If late-night TV is your thing, you will find plenty of lukewarm climate gags in the collected works of Jay Leno, David Letterman, Conan O’Brien, and Jimmy Fallon. Here is a compendium of somewhat dated examples. My favorite (and I use the term loosely): “According to a new U.N. report, the global warming outlook is much worse than originally predicted. Which is pretty bad when they originally predicted it would destroy the planet.”
If you lean more toward literature, you might like this Mark Twain musing: “Learn to ride a bicycle. You will not regret it if you live.” Or how about some Ogden Nash? There’s this classic: “I think that I shall never see/A billboard lovely as a tree./Indeed, unless the billboards fall,/I’ll never see a tree at all.” And the produce-averse “Further Reflections on Parsley”: “Parsley/Is gharsely” (yes, that’s the entire poem). And “The Purist,” which unintentionally offers a wee bit of insight into why scientists have a hard time speaking passionately about climate change:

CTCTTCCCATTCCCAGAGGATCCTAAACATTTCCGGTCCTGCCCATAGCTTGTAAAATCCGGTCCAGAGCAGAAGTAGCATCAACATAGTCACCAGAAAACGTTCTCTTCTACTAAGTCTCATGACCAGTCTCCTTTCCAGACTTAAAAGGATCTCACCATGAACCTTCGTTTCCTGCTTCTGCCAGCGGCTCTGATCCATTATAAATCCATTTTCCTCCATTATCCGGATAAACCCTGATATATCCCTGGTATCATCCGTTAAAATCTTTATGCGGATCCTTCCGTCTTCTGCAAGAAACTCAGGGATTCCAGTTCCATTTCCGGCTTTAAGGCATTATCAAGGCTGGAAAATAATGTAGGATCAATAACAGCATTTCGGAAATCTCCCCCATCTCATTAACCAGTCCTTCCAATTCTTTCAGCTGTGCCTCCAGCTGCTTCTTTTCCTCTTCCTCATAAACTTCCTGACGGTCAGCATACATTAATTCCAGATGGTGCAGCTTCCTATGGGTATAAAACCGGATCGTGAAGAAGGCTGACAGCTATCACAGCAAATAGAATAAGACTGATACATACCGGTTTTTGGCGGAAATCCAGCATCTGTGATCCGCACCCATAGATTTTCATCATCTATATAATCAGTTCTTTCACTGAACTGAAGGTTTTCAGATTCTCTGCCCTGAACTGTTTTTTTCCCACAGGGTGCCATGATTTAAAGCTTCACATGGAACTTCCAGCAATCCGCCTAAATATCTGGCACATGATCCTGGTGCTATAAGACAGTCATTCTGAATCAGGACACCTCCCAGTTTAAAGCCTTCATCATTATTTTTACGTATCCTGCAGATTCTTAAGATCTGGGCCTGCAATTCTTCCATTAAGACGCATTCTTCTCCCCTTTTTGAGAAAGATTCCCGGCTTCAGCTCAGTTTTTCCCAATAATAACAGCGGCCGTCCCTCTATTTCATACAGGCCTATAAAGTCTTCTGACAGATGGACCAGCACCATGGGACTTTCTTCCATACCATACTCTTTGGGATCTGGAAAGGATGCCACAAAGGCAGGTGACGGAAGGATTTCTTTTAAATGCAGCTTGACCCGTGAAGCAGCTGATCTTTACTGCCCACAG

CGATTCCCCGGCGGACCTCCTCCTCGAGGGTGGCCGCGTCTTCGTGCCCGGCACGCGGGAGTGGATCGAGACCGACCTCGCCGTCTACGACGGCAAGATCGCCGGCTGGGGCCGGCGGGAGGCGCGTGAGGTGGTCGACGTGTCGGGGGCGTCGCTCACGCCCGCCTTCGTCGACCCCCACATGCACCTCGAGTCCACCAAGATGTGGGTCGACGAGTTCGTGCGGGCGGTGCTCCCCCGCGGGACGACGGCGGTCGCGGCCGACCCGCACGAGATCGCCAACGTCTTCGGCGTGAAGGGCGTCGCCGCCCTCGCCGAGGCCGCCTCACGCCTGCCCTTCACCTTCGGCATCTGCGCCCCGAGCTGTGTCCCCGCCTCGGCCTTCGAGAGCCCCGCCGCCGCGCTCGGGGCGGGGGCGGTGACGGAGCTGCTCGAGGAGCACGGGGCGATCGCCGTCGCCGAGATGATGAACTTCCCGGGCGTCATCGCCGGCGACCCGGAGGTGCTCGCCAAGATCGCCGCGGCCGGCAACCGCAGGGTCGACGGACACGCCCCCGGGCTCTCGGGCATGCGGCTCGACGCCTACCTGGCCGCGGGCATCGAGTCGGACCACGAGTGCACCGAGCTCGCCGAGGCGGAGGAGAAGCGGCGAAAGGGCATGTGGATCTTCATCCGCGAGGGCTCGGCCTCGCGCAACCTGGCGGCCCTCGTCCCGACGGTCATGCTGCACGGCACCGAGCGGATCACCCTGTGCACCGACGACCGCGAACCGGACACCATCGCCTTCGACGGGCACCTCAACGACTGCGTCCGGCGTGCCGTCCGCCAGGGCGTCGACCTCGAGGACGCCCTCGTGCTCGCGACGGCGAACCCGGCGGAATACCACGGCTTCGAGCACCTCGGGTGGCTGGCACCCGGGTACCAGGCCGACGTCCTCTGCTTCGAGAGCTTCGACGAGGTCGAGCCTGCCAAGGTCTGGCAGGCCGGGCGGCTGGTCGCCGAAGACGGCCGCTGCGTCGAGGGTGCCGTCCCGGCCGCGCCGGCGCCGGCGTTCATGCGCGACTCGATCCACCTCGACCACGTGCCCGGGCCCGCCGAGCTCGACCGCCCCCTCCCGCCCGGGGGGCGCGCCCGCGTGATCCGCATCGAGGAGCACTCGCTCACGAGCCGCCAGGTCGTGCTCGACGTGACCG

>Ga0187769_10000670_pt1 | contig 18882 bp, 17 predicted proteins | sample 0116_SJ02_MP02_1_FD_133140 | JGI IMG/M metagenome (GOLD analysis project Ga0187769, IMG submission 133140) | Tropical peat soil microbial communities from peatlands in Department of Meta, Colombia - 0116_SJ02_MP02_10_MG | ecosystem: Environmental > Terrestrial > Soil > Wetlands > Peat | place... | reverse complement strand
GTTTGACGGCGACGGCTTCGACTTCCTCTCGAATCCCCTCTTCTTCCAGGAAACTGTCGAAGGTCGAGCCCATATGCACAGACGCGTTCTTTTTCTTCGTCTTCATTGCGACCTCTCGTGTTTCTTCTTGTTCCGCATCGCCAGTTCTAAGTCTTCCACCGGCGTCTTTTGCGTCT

I give you now Professor Twist,
A conscientious scientist …
Camped on a tropic riverside,
One day he missed his loving bride.
She had, the guide informed him later,
Been eaten by an alligator.
Professor Twist could not but smile.
“You mean,” he said, “a crocodile.”
And needless to say, our very own Grist List is an insanely wonderful source of good guffaws, each and every day.
I encourage you to keep your quest alive, with the warning that your average “environmental joke” search on the interweb will give you scintillating results such as this: “Your so hot you must’ve started all of globle warming.” Sic.